ERIE, Pa. — A study of shoreline changes at Presque Isle State Park and an effort to barcode the DNA of pest scale insects from Southeast Asia were among the 134 research projects students presented at the Penn State Behrend Sigma Xi Undergraduate Student Research and Creative Accomplishment Conference. The April 14 event included work by students at 14 Pennsylvania colleges and universities, including Penn State’s Behrend, Shenango and University Park campuses.
The projects, which were discussed in oral and poster presentations, also included:
- a scheduling optimizer for a cardiology outpatient clinic;
- colorimetric testing for the presence of narcotics in beverages;
- an environmentally sustainable redesign of the waste-collection system at a New York state amusement park; and
- an analysis of how road salt impacts aquatic insect diversity in Lake Erie tributaries.
“Participation in undergraduate research not only reinforces the content students learn in their courses, but also helps them develop their critical thinking, problem solving, independence and communication abilities,” said Marty Kociolek, director of the School of Science at Penn State Behrend. “These are all crucial skills that employers look for regardless of the field or discipline.”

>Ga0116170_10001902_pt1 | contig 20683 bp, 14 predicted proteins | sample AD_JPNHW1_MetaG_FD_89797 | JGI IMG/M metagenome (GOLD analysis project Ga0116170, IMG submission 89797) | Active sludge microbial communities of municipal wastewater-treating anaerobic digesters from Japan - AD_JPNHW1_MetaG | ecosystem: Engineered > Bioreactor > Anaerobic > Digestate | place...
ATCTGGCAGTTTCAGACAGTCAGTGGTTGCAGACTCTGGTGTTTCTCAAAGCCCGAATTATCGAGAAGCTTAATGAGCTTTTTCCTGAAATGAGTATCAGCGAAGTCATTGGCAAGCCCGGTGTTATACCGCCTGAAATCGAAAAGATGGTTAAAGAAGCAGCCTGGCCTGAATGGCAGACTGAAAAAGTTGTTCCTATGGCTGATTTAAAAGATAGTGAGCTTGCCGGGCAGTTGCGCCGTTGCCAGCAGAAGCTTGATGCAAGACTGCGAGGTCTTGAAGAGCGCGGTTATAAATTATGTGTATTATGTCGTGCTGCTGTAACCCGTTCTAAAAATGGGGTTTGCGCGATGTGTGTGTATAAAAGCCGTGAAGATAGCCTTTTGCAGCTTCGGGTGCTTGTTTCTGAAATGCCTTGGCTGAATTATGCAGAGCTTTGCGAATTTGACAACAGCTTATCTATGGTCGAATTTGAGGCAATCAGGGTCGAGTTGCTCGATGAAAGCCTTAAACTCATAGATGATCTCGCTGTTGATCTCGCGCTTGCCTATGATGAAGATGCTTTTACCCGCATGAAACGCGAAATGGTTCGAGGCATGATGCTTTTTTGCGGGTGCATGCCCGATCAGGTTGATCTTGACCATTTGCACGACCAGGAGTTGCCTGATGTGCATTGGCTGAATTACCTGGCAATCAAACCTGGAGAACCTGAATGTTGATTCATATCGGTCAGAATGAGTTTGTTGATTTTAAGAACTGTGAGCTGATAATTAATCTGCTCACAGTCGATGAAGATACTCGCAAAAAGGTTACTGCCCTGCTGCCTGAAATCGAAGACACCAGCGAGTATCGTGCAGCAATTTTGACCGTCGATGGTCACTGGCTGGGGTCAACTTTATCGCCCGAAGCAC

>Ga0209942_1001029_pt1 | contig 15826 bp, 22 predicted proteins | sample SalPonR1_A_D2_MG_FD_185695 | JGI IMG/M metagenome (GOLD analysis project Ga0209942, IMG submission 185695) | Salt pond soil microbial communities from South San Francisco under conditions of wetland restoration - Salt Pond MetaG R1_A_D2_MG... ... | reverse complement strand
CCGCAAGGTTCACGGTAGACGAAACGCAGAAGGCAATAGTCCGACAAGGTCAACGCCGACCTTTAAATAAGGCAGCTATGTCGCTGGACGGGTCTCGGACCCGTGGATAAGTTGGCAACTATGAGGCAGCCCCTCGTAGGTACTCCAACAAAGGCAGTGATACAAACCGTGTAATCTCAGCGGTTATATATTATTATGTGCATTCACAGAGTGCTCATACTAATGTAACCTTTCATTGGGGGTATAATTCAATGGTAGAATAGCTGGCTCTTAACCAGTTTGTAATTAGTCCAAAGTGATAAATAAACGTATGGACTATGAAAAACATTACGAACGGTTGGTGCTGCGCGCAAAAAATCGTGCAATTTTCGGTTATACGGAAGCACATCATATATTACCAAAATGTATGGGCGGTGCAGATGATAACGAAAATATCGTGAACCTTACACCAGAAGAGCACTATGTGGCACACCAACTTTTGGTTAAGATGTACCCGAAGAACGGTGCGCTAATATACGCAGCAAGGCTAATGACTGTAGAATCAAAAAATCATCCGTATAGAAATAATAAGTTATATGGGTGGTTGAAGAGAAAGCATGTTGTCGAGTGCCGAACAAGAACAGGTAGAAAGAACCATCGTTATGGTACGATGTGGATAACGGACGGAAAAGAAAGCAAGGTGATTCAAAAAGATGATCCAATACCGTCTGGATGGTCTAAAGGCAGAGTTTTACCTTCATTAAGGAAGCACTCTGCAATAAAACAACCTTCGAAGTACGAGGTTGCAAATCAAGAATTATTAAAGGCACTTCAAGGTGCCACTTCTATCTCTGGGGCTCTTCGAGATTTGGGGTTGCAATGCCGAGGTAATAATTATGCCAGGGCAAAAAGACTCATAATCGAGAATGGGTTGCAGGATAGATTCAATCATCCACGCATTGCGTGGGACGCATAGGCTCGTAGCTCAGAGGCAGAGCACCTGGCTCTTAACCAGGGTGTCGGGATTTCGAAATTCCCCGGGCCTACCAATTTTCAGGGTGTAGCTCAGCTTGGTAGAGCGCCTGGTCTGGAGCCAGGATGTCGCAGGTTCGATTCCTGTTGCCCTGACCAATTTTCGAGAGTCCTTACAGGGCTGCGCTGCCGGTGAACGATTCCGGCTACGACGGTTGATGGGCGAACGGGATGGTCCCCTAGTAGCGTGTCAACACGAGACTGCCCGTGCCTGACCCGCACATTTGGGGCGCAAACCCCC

More than 200 students participated in this year’s conference, which was sponsored by Penn State Behrend and the Northwest Pennsylvania chapter of Sigma Xi, an international, multidisciplinary research society. They presented work in the STEM fields of biology, chemistry, engineering, environmental science, mathematics and physics, as well as humanities, social science and business.
Julia Guerrein, a junior in the environmental science program, discussed her work mapping changes to the shoreline at Presque Isle State Park. Using aerial photos, she identified shifts in the peninsula’s boundaries between 1937 and 2015, including changes at Gull Point, a protected area for migrating shorebirds. Guerrein plans to share the data with park officials, who can use it as they develop erosion control programs.
“I’m really proud of the project and was excited to share it with others,” she said. “I’ve been involved in undergraduate research at Behrend since my freshman year, but it was a different experience to do my own project and present at Sigma Xi. I received a lot of positive feedback.”